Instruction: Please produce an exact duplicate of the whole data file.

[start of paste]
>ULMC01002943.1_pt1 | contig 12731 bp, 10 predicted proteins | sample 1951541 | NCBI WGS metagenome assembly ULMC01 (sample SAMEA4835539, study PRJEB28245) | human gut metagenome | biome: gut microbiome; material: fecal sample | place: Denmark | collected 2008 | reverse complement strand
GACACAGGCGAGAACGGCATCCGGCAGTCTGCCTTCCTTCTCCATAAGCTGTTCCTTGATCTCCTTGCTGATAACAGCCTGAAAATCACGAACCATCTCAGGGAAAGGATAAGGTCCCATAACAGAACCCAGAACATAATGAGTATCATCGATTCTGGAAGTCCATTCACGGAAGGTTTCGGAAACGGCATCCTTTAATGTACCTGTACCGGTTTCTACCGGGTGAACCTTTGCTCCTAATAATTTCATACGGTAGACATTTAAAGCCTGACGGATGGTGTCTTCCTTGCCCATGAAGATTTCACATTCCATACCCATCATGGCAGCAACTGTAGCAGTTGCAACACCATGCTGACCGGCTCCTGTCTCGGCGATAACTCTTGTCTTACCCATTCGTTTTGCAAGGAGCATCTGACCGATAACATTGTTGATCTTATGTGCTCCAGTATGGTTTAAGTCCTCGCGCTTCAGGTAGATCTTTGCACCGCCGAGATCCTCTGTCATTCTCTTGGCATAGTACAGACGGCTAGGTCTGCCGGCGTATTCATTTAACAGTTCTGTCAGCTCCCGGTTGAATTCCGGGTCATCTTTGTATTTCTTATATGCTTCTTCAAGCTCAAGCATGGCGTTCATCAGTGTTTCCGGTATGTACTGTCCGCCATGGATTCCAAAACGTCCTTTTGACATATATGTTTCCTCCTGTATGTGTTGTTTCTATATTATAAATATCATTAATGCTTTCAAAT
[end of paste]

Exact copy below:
>ULMC01002943.1_pt1 | contig 12731 bp, 10 predicted proteins | sample 1951541 | NCBI WGS metagenome assembly ULMC01 (sample SAMEA4835539, study PRJEB28245) | human gut metagenome | biome: gut microbiome; material: fecal sample | place: Denmark | collected 2008 | reverse complement strand
GACACAGGCGAGAACGGCATCCGGCAGTCTGCCTTCCTTCTCCATAAGCTGTTCCTTGATCTCCTTGCTGATAACAGCCTGAAAATCACGAACCATCTCAGGGAAAGGATAAGGTCCCATAACAGAACCCAGAACATAATGAGTATCATCGATTCTGGAAGTCCATTCACGGAAGGTTTCGGAAACGGCATCCTTTAATGTACCTGTACCGGTTTCTACCGGGTGAACCTTTGCTCCTAATAATTTCATACGGTAGACATTTAAAGCCTGACGGATGGTGTCTTCCTTGCCCATGAAGATTTCACATTCCATACCCATCATGGCAGCAACTGTAGCAGTTGCAACACCATGCTGACCGGCTCCTGTCTCGGCGATAACTCTTGTCTTACCCATTCGTTTTGCAAGGAGCATCTGACCGATAACATTGTTGATCTTATGTGCTCCAGTATGGTTTAAGTCCTCGCGCTTCAGGTAGATCTTTGCACCGCCGAGATCCTCTGTCATTCTCTTGGCATAGTACAGACGGCTAGGTCTGCCGGCGTATTCATTTAACAGTTCTGTCAGCTCCCGGTTGAATTCCGGGTCATCTTTGTATTTCTTATATGCTTCTTCAAGCTCAAGCATGGCGTTCATCAGTGTTTCCGGTATGTACTGTCCGCCATGGATTCCAAAACGTCCTTTTGACATATATGTTTCCTCCTGTATGTGTTGTTTCTATATTATAAATATCATTAATGCTTTCAAAT